This is outdoors news for science geeks: A tiny, endangered gastropod present only in Idaho has been officially described as a new genus and species.
It’s now the Idaholanx fresti, discovered in 1988 by Terry Frest and thought to be an undescribed species in the genus Lanx. Its pyramid-shaped shell is red-cinnamon in color and ranges from .09 to .28 inch long.
Commonly called the Banbury Springs lanx or Banbury Springs limpet and federally designated as endangered in 1992, it needs cold, clear, well-oxygenated water with swift currents. Its colonies, found on underwater boulders and cobbles, exist only in four spring complexes that flow into the Thousand Springs portion of the Snake River. (I won’t name the springs here, but they’re listed in the scientific papers.)
Last month, this tiny creature got its scientific name.
In late March, David C. Campbell of Gardner-Webb University, Stephanie A. Clark of The Field Museum and Charles Lydeard of Morehead State University published research describing the endangered Banbury Springs lanx as a distinct genus and species based on molecular and anatomical data.
What threatens the Idaholanx fresti? Habitat modification, spring-flow reduction, groundwater quality and the invasive New Zealand mudsnail, the U.S. Fish and Wildlife Service says.
More Auger Falls climbing
Remember my March story about Moss Rock? The house-sized basalt boulder became a beginner-friendly rock climbing destination this spring when Shawn Willsey developed the first fixed climbing routes in Auger Falls Heritage Park.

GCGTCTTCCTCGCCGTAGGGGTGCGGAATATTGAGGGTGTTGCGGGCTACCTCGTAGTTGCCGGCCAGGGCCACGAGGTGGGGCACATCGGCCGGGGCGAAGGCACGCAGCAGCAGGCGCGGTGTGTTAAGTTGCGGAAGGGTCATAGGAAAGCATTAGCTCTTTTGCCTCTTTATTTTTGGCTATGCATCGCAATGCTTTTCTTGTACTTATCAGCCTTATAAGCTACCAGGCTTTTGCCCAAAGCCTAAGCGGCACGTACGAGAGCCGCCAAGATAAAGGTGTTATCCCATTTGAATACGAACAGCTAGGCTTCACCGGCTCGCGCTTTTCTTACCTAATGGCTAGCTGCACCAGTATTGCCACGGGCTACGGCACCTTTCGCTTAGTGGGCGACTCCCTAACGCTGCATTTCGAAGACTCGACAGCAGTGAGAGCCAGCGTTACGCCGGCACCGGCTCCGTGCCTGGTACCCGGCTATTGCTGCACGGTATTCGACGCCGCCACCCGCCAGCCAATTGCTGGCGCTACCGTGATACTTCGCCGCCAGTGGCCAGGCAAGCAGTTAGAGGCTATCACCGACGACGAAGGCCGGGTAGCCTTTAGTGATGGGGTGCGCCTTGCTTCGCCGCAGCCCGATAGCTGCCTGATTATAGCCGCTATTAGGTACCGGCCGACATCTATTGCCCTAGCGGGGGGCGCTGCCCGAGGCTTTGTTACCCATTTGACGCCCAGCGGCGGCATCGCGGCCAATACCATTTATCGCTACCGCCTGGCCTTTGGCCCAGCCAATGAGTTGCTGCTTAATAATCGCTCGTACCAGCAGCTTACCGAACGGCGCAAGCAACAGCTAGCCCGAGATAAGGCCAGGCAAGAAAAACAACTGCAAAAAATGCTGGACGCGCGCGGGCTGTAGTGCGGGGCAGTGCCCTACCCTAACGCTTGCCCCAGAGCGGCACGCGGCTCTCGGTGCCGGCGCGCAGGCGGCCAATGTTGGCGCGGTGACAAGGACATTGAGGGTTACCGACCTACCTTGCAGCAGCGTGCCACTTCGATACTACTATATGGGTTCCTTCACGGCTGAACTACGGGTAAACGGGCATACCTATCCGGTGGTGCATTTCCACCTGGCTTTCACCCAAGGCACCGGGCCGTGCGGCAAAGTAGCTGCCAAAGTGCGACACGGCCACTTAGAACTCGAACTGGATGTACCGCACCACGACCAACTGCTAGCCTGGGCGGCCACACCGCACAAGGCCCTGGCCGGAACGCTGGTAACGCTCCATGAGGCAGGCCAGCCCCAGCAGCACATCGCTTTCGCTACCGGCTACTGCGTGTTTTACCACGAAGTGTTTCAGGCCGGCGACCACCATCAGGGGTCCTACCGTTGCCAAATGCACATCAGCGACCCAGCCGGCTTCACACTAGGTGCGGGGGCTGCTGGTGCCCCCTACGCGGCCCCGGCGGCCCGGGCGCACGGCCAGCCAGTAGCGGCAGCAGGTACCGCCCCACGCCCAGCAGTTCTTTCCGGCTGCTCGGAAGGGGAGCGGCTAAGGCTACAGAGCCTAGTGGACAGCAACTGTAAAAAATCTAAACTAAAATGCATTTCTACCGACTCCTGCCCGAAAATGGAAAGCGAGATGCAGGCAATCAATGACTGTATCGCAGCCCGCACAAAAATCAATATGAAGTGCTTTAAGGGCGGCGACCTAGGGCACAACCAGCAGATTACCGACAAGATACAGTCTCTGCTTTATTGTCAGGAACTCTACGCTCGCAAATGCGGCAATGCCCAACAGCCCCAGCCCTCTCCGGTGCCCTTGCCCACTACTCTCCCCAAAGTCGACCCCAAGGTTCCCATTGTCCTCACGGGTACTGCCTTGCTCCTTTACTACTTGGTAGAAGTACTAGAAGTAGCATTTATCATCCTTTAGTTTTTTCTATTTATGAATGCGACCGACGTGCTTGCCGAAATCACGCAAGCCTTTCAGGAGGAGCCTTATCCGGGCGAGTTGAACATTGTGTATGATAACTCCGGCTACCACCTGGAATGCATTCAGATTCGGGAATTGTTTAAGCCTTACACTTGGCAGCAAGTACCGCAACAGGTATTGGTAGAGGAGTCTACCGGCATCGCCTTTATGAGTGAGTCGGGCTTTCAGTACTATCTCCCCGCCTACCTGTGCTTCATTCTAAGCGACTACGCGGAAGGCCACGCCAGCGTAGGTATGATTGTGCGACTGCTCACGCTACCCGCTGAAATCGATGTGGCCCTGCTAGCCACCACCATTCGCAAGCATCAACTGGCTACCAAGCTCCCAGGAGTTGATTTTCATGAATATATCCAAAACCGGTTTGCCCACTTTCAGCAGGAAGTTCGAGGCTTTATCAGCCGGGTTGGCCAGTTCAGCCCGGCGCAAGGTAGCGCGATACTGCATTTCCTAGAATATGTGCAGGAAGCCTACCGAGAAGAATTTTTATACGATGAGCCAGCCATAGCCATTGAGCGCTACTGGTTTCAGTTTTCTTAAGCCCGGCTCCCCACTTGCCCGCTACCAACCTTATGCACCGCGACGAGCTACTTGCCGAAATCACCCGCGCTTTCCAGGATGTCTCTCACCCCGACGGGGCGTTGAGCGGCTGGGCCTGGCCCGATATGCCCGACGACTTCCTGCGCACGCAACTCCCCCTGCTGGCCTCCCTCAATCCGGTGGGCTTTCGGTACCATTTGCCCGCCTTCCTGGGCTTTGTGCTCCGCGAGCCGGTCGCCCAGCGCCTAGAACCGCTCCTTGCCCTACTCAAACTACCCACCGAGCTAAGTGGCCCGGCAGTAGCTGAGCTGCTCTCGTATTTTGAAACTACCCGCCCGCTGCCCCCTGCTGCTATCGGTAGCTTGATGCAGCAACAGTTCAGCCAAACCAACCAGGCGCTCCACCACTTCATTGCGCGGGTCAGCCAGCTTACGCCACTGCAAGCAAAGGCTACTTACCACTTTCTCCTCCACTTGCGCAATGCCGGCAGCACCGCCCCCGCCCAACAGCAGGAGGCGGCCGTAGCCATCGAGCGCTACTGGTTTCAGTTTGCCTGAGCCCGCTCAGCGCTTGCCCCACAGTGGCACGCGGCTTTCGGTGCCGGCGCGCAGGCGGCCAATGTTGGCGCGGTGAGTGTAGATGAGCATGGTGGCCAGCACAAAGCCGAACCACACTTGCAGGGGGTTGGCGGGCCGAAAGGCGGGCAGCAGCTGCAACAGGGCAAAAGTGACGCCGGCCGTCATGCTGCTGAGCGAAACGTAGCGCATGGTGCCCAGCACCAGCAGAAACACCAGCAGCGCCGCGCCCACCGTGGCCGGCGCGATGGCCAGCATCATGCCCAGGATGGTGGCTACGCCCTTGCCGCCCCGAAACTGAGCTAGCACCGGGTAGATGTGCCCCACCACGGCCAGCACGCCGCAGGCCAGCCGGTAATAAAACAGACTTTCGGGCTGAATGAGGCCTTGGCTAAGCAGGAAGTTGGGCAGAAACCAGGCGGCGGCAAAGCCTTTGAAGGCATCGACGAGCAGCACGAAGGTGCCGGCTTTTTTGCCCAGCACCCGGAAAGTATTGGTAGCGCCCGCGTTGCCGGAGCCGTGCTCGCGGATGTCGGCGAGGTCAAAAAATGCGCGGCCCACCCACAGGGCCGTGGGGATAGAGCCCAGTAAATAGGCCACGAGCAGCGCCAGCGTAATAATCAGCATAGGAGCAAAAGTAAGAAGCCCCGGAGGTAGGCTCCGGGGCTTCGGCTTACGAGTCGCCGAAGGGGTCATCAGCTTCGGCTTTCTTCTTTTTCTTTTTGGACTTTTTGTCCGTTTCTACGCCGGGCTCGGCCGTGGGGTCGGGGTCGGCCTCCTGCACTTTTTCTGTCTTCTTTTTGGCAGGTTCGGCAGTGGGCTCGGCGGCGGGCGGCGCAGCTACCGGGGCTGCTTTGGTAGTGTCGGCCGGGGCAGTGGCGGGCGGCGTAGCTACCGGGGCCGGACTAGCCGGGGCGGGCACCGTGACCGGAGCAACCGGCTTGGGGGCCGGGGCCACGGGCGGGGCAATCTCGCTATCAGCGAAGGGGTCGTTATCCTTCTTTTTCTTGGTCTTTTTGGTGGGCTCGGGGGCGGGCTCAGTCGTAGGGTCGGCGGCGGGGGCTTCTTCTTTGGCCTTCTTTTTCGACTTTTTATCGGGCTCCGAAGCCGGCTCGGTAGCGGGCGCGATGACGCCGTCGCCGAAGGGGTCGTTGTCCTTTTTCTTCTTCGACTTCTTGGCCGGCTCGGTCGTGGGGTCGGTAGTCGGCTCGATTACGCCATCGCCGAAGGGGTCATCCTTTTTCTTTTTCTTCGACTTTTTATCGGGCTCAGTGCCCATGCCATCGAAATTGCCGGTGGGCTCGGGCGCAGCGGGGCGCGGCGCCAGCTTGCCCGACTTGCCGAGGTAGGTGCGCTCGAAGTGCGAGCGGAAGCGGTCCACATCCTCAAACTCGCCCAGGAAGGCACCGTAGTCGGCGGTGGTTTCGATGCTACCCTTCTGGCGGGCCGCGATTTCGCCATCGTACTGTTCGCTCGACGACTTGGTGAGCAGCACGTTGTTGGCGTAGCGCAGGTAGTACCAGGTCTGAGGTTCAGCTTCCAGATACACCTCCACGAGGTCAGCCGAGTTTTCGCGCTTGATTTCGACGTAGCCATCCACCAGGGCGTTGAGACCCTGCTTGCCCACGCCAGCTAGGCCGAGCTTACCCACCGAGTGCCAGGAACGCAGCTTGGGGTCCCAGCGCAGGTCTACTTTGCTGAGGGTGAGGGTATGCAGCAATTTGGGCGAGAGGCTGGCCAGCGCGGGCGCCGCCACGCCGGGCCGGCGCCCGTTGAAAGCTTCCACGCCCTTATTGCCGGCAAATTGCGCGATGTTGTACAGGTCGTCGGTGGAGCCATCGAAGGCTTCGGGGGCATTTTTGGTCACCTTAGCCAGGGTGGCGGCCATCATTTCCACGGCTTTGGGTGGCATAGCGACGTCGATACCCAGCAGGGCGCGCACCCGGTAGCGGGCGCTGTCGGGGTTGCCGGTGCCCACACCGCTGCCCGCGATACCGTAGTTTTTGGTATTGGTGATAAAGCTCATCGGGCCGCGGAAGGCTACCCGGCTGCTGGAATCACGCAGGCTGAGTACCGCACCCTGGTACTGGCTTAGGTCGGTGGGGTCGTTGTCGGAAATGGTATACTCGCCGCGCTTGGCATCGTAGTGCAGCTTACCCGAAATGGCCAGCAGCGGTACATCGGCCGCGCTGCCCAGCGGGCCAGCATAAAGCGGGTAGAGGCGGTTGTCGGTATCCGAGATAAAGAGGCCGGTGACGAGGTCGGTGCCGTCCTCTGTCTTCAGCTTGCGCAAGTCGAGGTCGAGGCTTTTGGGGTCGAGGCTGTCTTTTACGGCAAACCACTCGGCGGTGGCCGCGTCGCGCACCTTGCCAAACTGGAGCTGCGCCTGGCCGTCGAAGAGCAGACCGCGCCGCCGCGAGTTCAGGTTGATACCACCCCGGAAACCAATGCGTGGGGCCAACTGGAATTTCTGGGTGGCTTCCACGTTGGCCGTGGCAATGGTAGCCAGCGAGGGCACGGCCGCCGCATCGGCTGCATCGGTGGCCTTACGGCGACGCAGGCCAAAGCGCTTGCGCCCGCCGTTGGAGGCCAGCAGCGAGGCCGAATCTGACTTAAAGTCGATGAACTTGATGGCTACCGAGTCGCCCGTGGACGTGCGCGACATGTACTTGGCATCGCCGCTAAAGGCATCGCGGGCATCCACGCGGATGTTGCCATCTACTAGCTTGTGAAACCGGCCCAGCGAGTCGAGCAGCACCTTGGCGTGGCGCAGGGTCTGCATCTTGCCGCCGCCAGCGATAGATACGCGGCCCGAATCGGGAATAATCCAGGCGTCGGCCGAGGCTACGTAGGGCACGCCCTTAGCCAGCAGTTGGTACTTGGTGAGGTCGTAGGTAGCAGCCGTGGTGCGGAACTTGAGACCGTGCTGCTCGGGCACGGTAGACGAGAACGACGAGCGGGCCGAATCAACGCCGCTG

And now Willsey has finished three bolted lead climbs on another large boulder at Auger Falls. This one, about a quarter-mile west of Moss Rock, is dubbed MegaBlock and meant for climbers learning to lead sport routes. Willsey rated his “Ride the Wave” route as 5.7, “Ahoy Pahoehoe” as 5.9 and “Scour Power” as 5.8 but invited feedback from other climbers in the Southern Idaho Climbing Coalition.
“I have no illusions that these are ‘classic’ routes by any stretch; however, they are fun for what it’s worth and provide more climbing opportunities for those learning the sport and/or those with children,” Willsey wrote.
For photos and GPS coordinates, see his post in the “(SICC) Southern Idaho Climbing Coalition” Facebook group.
I’m just guessing, but I’d say a couple of those route names are references to the Bonneville Flood, which deposited those big boulders near Auger Falls thousands of years ago.